If it wasn’t for a most trusted friend recommending Kurt Vonnegut’s Slaughterhouse Five, I would never have been privy to the quirky, witty writings of a fella who called Schenectady, NY his home. (I mention this because it’s not too far from where I live.)
While in the thick of reading Timequake, I realized Vonnegut’s wisdom comes through his words as smoothly as Hershey’s syrup drapes over a heaping bowl of vanilla ice cream. He speaks about the irony of time passing and life speeding by. He laments the loss of meaningful moments, be it watching a play or acknowledging an act of courage. And he’s not afraid to laugh at himself or the universe.
The opening page of Timequake reads: “All persons, living and dead, are purely coincidental.” Oddly enough, that pretty much encapsulates Vonnegut’s sense of humor and use of satire.
To get back to the point, he describes one of Kilgore Trout’s “addictions” in a segment of the text. (Kilgore Trout is his “alter-ego.”) He said:
Kilgore Trout was hooked on making idiosyncratic arrangements in horizontal lines, with ink on bleached and flattened wood pulp, of twenty-six phonetic symbols, ten numbers, and about eight punctuation marks.
Please believe that I am not equating myself to a New York Times Bestselling author, but I must say this statement struck a cord with me. In the space of thirty words, Kilgore/Kurt confesses his addiction to writing. I’m taking a couple hundred more words than he, but I admit to the same. Not only has writing become a most blessed habit of mine, it has, at times, bordered on obsession. If I’m not typing away on my laptop perched atop a pillow squared over my thighs, then I’m thinking about the next plot twist during a…ahem…boring meeting, or characterization of a protagonist on the drive to work, or, dare I say, attempt at a joke.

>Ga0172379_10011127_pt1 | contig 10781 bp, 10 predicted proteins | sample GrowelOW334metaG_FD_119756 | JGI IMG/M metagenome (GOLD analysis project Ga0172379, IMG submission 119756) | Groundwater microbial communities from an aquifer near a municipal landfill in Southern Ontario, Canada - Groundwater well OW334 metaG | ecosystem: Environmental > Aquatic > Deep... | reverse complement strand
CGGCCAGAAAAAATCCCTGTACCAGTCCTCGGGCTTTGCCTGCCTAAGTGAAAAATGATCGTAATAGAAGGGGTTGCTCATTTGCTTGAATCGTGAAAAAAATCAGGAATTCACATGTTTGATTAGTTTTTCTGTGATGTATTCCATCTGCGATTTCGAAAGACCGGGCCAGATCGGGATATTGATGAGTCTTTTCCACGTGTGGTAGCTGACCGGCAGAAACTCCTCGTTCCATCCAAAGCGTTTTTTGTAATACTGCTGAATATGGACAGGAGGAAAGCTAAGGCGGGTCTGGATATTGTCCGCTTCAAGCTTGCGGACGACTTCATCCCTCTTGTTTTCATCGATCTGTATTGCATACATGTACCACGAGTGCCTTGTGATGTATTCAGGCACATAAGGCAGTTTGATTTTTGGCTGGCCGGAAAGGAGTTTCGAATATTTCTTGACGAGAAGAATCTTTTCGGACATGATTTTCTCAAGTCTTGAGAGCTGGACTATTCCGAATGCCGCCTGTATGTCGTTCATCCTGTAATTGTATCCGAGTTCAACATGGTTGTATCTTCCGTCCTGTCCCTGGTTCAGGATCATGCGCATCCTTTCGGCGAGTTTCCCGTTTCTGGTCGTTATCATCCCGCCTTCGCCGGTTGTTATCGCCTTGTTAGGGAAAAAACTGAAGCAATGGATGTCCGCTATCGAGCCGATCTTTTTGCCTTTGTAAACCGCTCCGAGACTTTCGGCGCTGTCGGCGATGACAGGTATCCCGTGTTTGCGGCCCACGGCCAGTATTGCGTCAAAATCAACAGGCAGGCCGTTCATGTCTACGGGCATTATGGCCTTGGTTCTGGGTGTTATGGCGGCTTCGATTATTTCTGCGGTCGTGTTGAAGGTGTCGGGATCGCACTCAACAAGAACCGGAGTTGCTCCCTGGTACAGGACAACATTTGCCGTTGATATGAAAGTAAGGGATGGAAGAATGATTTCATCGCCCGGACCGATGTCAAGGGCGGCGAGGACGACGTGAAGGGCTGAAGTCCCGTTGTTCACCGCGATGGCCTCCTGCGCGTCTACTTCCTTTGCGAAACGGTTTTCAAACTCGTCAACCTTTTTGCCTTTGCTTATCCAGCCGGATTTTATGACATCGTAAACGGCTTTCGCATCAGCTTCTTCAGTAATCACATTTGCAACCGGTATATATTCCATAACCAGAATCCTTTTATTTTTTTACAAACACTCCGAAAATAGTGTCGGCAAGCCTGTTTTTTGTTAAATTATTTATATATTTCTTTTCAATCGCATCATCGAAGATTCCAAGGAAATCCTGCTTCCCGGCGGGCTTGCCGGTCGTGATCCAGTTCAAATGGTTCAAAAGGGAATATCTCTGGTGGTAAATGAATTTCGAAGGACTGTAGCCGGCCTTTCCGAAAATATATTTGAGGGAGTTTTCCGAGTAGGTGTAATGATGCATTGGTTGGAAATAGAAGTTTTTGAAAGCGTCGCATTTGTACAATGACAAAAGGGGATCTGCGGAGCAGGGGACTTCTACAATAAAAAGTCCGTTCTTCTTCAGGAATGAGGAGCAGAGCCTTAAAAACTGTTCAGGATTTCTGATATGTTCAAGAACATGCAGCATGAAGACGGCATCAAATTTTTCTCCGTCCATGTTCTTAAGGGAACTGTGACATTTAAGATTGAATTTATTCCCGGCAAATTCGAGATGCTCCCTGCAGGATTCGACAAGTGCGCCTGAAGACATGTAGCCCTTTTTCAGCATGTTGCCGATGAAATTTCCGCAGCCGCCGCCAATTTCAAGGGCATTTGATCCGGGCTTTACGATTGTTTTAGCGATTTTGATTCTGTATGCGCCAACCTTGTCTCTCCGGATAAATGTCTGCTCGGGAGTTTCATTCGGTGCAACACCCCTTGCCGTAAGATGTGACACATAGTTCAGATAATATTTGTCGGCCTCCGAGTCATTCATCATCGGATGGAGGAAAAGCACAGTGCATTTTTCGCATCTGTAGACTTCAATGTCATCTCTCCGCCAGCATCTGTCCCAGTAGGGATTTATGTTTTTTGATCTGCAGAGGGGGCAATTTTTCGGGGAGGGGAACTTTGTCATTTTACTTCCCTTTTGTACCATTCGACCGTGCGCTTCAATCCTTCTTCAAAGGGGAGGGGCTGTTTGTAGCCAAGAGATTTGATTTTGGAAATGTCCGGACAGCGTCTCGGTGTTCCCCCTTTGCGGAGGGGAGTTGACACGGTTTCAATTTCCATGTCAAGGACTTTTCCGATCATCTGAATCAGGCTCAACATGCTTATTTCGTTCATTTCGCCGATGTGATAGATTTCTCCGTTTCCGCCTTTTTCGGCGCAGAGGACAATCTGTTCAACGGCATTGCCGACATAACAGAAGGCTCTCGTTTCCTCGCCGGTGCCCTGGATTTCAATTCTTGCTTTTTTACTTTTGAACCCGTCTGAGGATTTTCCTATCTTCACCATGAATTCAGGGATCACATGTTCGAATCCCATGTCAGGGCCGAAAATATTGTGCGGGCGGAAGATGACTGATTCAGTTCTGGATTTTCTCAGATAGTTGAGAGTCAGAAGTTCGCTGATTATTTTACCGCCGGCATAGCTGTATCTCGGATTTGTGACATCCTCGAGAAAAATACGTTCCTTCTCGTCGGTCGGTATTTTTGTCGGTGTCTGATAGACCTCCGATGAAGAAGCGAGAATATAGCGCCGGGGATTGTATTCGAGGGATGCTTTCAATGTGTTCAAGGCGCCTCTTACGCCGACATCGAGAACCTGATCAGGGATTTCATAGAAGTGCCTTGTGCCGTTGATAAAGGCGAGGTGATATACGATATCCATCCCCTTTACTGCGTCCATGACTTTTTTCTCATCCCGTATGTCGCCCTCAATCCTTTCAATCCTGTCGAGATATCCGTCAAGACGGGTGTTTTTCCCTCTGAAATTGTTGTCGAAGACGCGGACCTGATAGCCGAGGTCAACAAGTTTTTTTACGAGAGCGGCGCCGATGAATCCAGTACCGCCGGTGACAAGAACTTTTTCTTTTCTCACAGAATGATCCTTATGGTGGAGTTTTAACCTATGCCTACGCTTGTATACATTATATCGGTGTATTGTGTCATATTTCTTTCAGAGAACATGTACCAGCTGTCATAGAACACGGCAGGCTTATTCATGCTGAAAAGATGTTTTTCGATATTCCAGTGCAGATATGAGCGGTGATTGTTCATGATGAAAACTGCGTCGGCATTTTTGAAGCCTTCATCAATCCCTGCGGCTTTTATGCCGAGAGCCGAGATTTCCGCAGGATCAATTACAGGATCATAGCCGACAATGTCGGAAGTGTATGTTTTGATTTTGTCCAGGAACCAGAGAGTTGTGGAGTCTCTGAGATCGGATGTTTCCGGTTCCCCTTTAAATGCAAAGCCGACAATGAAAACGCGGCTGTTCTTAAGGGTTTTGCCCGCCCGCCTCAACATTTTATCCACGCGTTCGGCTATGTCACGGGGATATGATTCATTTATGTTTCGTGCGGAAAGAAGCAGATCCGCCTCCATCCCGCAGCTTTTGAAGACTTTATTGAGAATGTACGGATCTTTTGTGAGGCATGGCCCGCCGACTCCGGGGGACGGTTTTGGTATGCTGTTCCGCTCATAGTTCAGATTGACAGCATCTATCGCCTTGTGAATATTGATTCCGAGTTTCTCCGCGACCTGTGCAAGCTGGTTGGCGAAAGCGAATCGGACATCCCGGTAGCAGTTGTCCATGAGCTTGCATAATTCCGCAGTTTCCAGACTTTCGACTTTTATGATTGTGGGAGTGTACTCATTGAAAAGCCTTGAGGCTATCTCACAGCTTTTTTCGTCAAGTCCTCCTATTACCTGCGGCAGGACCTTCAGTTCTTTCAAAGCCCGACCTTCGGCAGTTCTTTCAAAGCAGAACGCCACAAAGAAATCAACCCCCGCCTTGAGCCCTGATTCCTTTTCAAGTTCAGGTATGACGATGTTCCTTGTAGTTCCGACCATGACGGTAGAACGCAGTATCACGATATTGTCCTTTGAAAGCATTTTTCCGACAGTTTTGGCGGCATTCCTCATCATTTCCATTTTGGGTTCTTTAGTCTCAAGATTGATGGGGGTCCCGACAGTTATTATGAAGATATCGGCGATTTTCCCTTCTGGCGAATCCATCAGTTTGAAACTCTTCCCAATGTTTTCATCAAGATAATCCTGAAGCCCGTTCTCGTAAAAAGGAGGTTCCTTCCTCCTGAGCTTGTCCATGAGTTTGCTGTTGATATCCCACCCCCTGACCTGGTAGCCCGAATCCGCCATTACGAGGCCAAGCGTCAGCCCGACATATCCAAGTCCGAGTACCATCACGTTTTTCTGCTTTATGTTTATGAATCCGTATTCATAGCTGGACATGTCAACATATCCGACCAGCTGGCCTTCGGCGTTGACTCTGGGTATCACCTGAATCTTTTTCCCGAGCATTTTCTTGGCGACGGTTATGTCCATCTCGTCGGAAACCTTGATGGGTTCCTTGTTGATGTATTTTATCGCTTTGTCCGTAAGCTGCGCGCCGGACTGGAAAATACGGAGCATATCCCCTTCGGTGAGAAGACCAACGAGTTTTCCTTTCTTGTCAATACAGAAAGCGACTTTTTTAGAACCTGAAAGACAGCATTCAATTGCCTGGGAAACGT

When did this happen? I did not snake my way out of the womb holding a pen and pad of paper. Heck, I didn’t even consider myself a “writer” in high school. I was the science nerd, the biology geek. Give me an anatomy chart filled with Latin terms pointing to their respective parts, and I fawn like Sarah Jessica Parker in a Manolo Blahnik store. I squealed when I got a copy of Gray’s Anatomy for Christmas—it was leatherbound!
I suppose it doesn’t really matter how it started. It did just the same. I’m an addict. And I don’t plan on giving up “making idiosyncratic arrangements in horizontal lines, with ink on bleached and flattened wood pulp, of twenty-six phonetic symbols, ten numbers, and about eight punctuation marks” any time soon.
(Thank you, internet, for the use of these images!)